August 2019

Ac-PSMA-617/Lu-PSMA-617 tandem therapy of metastatic castration-resistant prostate cancer: pilot experience.

Eur J Nucl Med Mol Imaging 2020 03 22;47(3):721-728. Epub 2019 Nov 22.

Department of Nuclear Medicine, Saarland University, 66421, Homburg, Germany.

Purpose: Up to 30% of patients with prostate-specific membrane antigen (PSMA)-positive metastatic castration-resistant prostate cancer (mCRPC) never respond or develop resistance to Lu-labeled PSMA-targeted radioligand monotherapy. Single-agent PSMA-targeted radioligand therapy (PRLT) with the alpha-emitter Ac showed promise against mCRPC but may cause severe and/or persistent xerostomia, which may substantially impair patients' quality-of-life. We hypothesized that when Lu-PSMA ligand alone is ineffective, tandem therapy with low-activity Ac-PSMA ligand plus full activity of the beta emitter may enhance efficacy while minimizing xerostomia severity.

Methods: We retrospectively analyzed pilot experience with 1 course of Ac-PSMA-617/Lu-PSMA-617 tandem therapy in our first 20 patients with mCRPC receiving this intervention after insufficiently responding to Lu-PSMA-617 monotherapy. This cohort had late-stage/end-stage disease with high baseline prostate-specific antigen (PSA) concentration (median 215 ng/mL), heavy pre-treatment (abiraterone and/or enzalutamide, and Lu-PRLT [median cumulative activity, 26.3 GBq] in 20/20 patients, 100%; docetaxel and/or cabazitaxel in 13/20 patients, 65%), and frequent Eastern Cooperative Oncology Group performance status of 2 (8/20 patients, 40%).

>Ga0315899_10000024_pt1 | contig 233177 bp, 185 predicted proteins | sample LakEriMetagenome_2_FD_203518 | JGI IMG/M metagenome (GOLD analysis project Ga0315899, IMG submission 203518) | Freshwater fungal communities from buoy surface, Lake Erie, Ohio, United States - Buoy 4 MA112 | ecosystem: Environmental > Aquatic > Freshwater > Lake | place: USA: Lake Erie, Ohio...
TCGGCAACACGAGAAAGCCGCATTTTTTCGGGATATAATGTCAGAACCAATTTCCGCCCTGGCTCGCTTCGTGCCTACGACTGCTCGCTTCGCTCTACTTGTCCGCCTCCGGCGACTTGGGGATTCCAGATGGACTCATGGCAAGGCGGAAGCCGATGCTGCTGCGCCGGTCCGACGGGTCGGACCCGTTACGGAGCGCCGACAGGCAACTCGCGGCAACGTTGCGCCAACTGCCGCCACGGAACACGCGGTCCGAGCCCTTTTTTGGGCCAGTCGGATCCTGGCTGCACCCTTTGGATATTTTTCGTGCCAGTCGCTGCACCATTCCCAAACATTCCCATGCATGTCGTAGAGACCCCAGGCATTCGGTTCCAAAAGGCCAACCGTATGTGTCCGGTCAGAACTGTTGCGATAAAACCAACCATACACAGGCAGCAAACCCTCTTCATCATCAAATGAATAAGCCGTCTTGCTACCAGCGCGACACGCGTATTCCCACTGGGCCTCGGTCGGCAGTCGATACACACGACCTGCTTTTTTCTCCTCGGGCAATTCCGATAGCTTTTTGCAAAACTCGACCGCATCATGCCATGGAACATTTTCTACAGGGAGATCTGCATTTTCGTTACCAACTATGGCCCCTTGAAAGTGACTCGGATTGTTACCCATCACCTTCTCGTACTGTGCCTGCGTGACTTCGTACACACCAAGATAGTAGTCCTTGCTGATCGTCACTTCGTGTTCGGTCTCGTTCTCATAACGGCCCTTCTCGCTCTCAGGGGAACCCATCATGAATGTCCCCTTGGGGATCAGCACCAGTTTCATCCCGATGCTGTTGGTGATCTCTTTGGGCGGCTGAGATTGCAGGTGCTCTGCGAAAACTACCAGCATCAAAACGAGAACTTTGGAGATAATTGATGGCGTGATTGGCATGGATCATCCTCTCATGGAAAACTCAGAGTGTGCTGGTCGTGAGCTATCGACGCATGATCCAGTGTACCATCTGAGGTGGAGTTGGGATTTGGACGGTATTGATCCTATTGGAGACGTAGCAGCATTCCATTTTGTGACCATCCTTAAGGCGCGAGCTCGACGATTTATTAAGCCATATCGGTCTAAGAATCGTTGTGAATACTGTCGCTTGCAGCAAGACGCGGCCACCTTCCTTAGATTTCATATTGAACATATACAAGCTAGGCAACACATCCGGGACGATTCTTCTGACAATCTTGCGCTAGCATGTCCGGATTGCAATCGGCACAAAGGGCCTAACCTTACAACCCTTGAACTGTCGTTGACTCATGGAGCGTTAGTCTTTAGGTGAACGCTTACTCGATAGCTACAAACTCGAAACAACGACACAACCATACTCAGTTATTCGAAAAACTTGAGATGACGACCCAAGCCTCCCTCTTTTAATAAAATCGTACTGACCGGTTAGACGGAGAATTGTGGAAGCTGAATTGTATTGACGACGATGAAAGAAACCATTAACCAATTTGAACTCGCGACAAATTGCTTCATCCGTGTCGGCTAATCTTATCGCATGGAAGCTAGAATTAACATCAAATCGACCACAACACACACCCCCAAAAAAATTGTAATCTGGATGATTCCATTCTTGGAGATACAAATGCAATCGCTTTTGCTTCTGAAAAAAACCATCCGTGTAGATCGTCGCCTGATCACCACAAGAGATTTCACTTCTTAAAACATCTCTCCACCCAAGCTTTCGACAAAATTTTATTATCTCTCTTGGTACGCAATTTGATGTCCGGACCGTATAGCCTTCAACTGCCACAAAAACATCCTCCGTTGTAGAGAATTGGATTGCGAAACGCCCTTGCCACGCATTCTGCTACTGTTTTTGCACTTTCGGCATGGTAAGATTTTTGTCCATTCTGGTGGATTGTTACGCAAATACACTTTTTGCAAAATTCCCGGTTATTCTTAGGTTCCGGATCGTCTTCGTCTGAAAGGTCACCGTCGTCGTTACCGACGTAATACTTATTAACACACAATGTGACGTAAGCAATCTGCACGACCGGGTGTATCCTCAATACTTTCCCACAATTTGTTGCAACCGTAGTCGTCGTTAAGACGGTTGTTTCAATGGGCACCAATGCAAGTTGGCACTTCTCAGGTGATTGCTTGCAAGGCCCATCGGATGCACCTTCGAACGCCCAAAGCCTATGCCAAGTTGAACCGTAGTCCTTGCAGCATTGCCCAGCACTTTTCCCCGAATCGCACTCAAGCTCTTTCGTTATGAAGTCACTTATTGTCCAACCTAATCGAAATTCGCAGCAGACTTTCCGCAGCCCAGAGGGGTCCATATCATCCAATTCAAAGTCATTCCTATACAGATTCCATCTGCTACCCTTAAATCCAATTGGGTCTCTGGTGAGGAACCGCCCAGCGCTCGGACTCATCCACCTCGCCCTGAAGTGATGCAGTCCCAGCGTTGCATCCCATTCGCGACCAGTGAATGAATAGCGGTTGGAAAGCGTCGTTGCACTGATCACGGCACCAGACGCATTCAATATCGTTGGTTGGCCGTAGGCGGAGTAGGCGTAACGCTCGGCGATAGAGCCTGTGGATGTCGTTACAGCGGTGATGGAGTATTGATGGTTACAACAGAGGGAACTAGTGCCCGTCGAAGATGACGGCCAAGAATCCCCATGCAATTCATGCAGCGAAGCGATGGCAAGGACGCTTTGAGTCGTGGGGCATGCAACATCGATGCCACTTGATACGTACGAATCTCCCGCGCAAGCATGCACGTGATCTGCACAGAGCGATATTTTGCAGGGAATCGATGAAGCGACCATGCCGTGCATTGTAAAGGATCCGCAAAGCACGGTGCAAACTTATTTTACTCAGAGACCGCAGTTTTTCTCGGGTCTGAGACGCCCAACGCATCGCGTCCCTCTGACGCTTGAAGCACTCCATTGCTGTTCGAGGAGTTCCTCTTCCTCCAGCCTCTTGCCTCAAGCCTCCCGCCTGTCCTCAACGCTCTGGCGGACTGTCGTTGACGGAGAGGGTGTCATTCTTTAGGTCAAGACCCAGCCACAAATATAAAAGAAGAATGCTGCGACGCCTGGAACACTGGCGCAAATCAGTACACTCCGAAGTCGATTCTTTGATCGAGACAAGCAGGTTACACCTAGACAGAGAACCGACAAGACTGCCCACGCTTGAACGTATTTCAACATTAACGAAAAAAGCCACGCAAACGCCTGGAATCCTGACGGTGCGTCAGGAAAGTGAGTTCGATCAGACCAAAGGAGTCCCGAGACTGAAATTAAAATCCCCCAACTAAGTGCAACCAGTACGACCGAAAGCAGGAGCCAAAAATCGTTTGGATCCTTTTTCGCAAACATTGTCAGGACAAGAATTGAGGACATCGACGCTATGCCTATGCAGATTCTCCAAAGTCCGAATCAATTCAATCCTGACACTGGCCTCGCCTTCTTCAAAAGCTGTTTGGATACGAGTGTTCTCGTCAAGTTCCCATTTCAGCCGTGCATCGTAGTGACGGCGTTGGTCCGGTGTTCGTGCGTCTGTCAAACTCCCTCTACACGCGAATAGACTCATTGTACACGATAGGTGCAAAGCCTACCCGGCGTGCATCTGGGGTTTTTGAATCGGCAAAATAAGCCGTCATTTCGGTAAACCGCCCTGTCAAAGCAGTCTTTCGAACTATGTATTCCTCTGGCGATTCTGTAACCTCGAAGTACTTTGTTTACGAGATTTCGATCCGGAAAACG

Results: Median (minimum-maximum) administered activities were Ac-PSMA-617, 5.3 (1.5-7.9) MBq, and Lu-PSMA-617, 6.9 (5.0-11.6) GBq. Significant responders to tandem therapy received Lu-PSMA-617 monotherapy as maintenance (median [minimum-maximum]: 1 [0-5] cycle). After a median (minimum-maximum) 22 (14-63) weeks' follow-up, 13/20 patients (65%) had as best biochemical response a PSA decline > 50%. Median (95% confidence interval) progression-free survival was 19 (12-26) weeks, and overall survival was 48 (4-92) weeks post-tandem therapy administration. Xerostomia was reported as grade 1 (very mild) in 8/20 patients (40%), grade 2 (mild) in 5/20 (25%), and grade 3/4 in 0/20.